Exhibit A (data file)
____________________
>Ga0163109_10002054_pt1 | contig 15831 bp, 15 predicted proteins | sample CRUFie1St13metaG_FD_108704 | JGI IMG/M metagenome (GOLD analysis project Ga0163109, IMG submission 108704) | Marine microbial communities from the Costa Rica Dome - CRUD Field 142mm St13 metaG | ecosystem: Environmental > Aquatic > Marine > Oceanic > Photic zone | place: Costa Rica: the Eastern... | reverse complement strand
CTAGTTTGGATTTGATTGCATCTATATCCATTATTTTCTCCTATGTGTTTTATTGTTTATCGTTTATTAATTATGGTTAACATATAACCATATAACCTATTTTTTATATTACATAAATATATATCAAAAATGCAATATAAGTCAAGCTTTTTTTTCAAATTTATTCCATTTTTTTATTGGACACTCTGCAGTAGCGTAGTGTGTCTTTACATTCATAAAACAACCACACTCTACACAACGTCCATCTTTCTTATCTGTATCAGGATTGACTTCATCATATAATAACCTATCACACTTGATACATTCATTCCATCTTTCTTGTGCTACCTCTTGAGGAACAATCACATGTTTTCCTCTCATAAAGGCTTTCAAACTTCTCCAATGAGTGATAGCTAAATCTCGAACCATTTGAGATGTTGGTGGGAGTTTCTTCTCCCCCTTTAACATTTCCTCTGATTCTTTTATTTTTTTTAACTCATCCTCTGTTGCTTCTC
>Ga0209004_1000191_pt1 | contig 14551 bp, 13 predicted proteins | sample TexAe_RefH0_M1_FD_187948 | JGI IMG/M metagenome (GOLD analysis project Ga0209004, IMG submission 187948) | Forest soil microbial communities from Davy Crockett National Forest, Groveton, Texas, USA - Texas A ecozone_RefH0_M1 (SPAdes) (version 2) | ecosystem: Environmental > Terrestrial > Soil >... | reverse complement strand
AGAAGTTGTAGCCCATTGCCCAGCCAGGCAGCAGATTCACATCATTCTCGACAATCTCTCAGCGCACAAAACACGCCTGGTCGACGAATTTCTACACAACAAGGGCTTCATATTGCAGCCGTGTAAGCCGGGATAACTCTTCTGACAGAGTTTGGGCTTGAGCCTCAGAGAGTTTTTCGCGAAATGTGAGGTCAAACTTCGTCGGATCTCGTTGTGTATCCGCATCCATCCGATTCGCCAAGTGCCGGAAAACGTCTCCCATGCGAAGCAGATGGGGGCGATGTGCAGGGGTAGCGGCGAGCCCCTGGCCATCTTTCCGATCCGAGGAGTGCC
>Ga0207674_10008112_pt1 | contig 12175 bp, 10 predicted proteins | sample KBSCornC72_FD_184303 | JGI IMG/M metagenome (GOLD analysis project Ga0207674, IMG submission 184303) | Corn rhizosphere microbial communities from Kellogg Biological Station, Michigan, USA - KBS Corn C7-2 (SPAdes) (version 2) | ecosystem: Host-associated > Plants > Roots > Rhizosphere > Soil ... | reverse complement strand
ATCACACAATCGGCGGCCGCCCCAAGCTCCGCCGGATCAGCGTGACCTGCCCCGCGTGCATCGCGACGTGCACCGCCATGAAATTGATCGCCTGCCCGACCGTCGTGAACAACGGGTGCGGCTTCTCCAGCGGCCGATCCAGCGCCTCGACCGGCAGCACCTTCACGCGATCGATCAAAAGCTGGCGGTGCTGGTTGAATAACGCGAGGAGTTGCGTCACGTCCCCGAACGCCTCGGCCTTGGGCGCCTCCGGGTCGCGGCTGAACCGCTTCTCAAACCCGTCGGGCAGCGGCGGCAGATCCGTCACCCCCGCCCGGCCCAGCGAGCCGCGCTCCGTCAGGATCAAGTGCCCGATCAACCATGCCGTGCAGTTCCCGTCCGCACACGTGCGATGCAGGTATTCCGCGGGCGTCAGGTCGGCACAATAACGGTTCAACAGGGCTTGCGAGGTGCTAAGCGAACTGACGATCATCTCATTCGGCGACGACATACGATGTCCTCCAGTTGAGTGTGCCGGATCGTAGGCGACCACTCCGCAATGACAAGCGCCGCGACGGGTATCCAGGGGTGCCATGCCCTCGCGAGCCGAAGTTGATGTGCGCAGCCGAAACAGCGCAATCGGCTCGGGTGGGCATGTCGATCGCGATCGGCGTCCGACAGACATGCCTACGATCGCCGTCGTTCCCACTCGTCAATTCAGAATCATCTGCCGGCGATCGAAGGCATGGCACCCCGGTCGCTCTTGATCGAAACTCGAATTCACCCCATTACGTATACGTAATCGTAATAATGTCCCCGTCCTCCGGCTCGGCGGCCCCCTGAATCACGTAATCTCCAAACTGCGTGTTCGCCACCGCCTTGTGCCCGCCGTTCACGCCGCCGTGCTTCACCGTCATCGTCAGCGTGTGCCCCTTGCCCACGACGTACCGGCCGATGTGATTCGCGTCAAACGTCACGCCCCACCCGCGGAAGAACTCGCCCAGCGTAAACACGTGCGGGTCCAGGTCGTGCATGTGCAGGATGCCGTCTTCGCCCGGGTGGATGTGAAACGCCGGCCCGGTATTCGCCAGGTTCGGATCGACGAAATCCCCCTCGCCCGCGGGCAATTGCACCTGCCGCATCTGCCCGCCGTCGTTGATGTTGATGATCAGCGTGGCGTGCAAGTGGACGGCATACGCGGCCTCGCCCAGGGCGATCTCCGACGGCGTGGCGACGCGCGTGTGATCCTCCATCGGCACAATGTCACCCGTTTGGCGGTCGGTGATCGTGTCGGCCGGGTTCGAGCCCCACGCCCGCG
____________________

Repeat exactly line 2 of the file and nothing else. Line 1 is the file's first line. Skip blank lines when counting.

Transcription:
CTAGTTTGGATTTGATTGCATCTATATCCATTATTTTCTCCTATGTGTTTTATTGTTTATCGTTTATTAATTATGGTTAACATATAACCATATAACCTATTTTTTATATTACATAAATATATATCAAAAATGCAATATAAGTCAAGCTTTTTTTTCAAATTTATTCCATTTTTTTATTGGACACTCTGCAGTAGCGTAGTGTGTCTTTACATTCATAAAACAACCACACTCTACACAACGTCCATCTTTCTTATCTGTATCAGGATTGACTTCATCATATAATAACCTATCACACTTGATACATTCATTCCATCTTTCTTGTGCTACCTCTTGAGGAACAATCACATGTTTTCCTCTCATAAAGGCTTTCAAACTTCTCCAATGAGTGATAGCTAAATCTCGAACCATTTGAGATGTTGGTGGGAGTTTCTTCTCCCCCTTTAACATTTCCTCTGATTCTTTTATTTTTTTTAACTCATCCTCTGTTGCTTCTC